Each year on October 3, the eve of the feast of St. Francis of Assisi, members of these Franciscan communities, as well as Secular Franciscans living in the area and the Franciscan friars who serve at the old missions, come together at Mission San José to commemorate solemnly the death or passing (transitus) of St. Francis. The spirit of St. Francis lives on today.

And so does the spirit of St. Anthony, the city’s patron saint, who died in 1231, less than five years after the death of St. Francis. Anthony is perhaps the most popular follower of the great peacemaker of Assisi. Anthony was a great preacher of peace and reconciliation.

Anthony is a perfect patron for the city of San Antonio and of the wonderful river that runs graciously through it. May the spirit of St. Anthony—which is a spirit of peace, reconciliation and healing—continue to bless and guide the great city that bears his name!

 

At the invitation of King Philip V of Spain, 15 Spanish families came as colonists to San Antonio from the Canary Islands in 1731. They soon built San Fernando, the first parish church in San Antonio, indeed, in the state of Texas. The church, which has served as San Antonio’s cathedral since 1874, sits a half mile or so from the Alamo, on the opposite side of the San Antonio River. From the beginning, this church has been at the center of the life of San Antonio.

Today, the newly renovated cathedral continues to draw thousands of visitors each month. Many unique events and celebrations take place at San Fernando, such as the blessing of the new mayor and the city council. Every Good Friday, over 15,000 people gather to participate in the reenactment of the passion of Jesus.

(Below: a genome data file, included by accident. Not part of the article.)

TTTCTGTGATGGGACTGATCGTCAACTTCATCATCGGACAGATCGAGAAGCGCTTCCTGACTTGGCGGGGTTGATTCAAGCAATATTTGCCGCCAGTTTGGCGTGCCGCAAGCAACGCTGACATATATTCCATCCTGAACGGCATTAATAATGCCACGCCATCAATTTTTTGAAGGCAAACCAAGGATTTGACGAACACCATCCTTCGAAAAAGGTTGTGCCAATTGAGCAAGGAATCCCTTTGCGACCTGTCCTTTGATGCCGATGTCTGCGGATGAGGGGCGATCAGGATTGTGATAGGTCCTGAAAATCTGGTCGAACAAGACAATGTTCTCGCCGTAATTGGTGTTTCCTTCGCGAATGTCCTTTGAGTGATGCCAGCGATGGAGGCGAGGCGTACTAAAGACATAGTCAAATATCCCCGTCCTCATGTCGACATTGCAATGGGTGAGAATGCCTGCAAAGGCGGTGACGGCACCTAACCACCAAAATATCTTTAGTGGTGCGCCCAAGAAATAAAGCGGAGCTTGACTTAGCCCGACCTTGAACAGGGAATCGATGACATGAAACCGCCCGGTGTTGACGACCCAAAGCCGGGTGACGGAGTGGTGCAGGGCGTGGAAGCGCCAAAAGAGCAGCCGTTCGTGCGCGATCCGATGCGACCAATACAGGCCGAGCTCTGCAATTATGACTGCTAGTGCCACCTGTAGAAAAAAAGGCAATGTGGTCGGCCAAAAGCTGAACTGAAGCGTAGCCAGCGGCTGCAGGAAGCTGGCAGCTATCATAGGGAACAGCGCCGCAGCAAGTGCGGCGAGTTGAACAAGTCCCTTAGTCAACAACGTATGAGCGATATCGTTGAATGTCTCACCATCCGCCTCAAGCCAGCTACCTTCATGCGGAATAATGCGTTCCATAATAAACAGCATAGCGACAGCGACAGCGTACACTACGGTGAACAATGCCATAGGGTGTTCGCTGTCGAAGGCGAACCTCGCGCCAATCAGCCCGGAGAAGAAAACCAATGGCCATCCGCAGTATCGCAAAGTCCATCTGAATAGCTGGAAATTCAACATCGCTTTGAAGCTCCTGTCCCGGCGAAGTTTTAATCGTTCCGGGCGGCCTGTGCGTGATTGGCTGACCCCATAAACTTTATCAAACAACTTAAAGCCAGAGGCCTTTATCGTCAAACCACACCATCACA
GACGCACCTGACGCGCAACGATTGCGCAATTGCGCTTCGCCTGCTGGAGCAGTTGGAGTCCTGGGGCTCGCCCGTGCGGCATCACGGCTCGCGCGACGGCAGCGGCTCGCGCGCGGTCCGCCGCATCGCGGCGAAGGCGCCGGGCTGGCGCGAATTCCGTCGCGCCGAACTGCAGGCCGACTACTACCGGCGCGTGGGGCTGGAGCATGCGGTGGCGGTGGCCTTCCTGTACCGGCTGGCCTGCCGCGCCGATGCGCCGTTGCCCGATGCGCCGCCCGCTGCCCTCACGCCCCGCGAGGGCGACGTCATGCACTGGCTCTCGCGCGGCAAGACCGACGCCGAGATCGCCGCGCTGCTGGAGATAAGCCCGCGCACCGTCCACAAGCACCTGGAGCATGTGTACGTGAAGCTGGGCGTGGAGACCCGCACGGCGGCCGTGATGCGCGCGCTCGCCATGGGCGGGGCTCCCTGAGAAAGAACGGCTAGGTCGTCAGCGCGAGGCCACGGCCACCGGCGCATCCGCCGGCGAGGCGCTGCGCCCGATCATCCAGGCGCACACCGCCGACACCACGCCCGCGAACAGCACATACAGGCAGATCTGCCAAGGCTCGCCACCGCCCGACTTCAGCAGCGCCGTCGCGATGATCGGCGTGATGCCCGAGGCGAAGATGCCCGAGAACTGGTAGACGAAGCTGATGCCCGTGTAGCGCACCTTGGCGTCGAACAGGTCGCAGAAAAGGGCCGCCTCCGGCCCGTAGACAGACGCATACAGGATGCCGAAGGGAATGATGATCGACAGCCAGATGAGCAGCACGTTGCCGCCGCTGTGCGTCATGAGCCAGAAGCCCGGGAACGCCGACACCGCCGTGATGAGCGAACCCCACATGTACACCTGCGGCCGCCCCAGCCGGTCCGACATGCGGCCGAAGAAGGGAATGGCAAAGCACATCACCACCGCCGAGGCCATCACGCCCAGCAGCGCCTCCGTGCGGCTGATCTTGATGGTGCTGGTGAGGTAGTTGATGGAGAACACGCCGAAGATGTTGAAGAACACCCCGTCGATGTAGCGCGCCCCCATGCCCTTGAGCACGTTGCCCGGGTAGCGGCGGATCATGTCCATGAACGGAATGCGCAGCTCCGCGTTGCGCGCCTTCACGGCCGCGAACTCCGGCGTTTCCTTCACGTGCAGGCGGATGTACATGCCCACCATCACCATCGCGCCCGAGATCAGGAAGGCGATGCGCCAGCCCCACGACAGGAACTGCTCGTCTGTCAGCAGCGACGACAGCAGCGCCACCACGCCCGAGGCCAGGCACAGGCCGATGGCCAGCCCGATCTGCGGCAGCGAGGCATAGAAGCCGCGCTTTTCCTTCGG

When Mission San Antonio stopped functioning as a mission in 1793, its archives were moved to San Fernando, the city’s parish church. There is a marble sarcophagus in San Fernando, believed to hold the remains of the defenders of the Alamo.

A marker in the cathedral commemorates the visit of Pope John Paul II on September 13, 1987, the first and only visit of a pope to Texas. San Fernando’s Sunday Mass is televised in San Antonio and even nationally by certain outlets.

Jack Wintz, O.F.M., is contributing editor for St. Anthony Messenger, editor of Catholic Update and author of Friar Jack’s E-spirations (a free monthly e-newsletter at www.FriarJack.org). His latest book is A Retreat With Pope John Paul II: Be Not Afraid (St. Anthony Messenger Press).